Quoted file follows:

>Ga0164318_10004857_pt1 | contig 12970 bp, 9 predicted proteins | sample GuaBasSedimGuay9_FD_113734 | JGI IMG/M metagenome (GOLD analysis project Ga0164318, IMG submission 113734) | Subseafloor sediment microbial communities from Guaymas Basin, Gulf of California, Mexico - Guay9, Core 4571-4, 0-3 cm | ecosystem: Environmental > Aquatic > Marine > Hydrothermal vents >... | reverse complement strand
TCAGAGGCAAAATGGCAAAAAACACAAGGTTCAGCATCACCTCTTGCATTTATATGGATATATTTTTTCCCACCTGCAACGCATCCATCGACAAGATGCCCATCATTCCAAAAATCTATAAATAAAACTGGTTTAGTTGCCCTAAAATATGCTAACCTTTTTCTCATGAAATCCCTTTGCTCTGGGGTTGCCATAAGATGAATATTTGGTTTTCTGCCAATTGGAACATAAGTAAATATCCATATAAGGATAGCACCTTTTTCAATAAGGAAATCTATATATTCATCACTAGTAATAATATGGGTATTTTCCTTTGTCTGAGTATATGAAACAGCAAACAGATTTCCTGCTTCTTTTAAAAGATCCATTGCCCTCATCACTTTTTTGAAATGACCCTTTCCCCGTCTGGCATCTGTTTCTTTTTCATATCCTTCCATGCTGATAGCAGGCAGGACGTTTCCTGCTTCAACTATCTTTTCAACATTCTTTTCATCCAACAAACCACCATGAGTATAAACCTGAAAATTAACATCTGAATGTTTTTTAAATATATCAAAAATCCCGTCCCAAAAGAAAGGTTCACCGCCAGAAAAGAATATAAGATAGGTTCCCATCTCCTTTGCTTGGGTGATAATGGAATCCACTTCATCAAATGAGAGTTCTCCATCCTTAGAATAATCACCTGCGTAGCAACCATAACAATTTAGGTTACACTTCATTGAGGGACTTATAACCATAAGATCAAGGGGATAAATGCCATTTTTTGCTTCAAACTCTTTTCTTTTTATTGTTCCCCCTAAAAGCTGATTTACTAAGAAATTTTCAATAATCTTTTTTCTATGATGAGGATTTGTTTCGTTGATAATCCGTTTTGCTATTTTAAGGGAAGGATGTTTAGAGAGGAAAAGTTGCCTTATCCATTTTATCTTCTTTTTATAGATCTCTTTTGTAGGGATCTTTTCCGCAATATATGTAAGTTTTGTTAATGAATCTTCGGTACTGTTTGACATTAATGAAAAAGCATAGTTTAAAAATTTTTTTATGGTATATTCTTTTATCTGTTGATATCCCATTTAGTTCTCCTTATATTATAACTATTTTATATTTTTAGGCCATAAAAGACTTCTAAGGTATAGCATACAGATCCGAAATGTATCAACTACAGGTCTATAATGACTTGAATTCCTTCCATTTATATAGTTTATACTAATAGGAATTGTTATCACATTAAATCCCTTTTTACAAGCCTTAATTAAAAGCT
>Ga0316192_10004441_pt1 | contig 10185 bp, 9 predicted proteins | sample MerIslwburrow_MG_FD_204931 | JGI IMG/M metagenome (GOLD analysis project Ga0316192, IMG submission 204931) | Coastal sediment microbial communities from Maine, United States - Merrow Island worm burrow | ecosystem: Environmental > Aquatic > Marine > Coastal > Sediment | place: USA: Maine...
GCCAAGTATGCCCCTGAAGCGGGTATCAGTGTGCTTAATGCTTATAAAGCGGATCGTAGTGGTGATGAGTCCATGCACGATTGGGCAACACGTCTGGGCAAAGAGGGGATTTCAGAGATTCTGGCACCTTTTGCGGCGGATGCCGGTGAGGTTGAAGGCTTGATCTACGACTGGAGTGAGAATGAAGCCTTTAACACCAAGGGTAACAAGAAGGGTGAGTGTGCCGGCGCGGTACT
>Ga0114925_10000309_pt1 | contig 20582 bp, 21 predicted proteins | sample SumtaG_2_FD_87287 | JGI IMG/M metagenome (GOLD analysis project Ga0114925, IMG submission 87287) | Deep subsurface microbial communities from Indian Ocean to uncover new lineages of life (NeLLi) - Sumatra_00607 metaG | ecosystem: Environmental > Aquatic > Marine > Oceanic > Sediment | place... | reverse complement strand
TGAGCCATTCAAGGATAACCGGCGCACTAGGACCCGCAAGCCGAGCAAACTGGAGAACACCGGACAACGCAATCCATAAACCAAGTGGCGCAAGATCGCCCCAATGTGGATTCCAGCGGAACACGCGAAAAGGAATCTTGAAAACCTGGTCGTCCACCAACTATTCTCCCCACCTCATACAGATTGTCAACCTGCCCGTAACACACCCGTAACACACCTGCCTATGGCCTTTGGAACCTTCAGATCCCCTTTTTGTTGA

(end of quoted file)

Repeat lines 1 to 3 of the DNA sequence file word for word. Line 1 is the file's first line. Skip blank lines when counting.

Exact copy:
>Ga0164318_10004857_pt1 | contig 12970 bp, 9 predicted proteins | sample GuaBasSedimGuay9_FD_113734 | JGI IMG/M metagenome (GOLD analysis project Ga0164318, IMG submission 113734) | Subseafloor sediment microbial communities from Guaymas Basin, Gulf of California, Mexico - Guay9, Core 4571-4, 0-3 cm | ecosystem: Environmental > Aquatic > Marine > Hydrothermal vents >... | reverse complement strand
TCAGAGGCAAAATGGCAAAAAACACAAGGTTCAGCATCACCTCTTGCATTTATATGGATATATTTTTTCCCACCTGCAACGCATCCATCGACAAGATGCCCATCATTCCAAAAATCTATAAATAAAACTGGTTTAGTTGCCCTAAAATATGCTAACCTTTTTCTCATGAAATCCCTTTGCTCTGGGGTTGCCATAAGATGAATATTTGGTTTTCTGCCAATTGGAACATAAGTAAATATCCATATAAGGATAGCACCTTTTTCAATAAGGAAATCTATATATTCATCACTAGTAATAATATGGGTATTTTCCTTTGTCTGAGTATATGAAACAGCAAACAGATTTCCTGCTTCTTTTAAAAGATCCATTGCCCTCATCACTTTTTTGAAATGACCCTTTCCCCGTCTGGCATCTGTTTCTTTTTCATATCCTTCCATGCTGATAGCAGGCAGGACGTTTCCTGCTTCAACTATCTTTTCAACATTCTTTTCATCCAACAAACCACCATGAGTATAAACCTGAAAATTAACATCTGAATGTTTTTTAAATATATCAAAAATCCCGTCCCAAAAGAAAGGTTCACCGCCAGAAAAGAATATAAGATAGGTTCCCATCTCCTTTGCTTGGGTGATAATGGAATCCACTTCATCAAATGAGAGTTCTCCATCCTTAGAATAATCACCTGCGTAGCAACCATAACAATTTAGGTTACACTTCATTGAGGGACTTATAACCATAAGATCAAGGGGATAAATGCCATTTTTTGCTTCAAACTCTTTTCTTTTTATTGTTCCCCCTAAAAGCTGATTTACTAAGAAATTTTCAATAATCTTTTTTCTATGATGAGGATTTGTTTCGTTGATAATCCGTTTTGCTATTTTAAGGGAAGGATGTTTAGAGAGGAAAAGTTGCCTTATCCATTTTATCTTCTTTTTATAGATCTCTTTTGTAGGGATCTTTTCCGCAATATATGTAAGTTTTGTTAATGAATCTTCGGTACTGTTTGACATTAATGAAAAAGCATAGTTTAAAAATTTTTTTATGGTATATTCTTTTATCTGTTGATATCCCATTTAGTTCTCCTTATATTATAACTATTTTATATTTTTAGGCCATAAAAGACTTCTAAGGTATAGCATACAGATCCGAAATGTATCAACTACAGGTCTATAATGACTTGAATTCCTTCCATTTATATAGTTTATACTAATAGGAATTGTTATCACATTAAATCCCTTTTTACAAGCCTTAATTAAAAGCT
>Ga0316192_10004441_pt1 | contig 10185 bp, 9 predicted proteins | sample MerIslwburrow_MG_FD_204931 | JGI IMG/M metagenome (GOLD analysis project Ga0316192, IMG submission 204931) | Coastal sediment microbial communities from Maine, United States - Merrow Island worm burrow | ecosystem: Environmental > Aquatic > Marine > Coastal > Sediment | place: USA: Maine...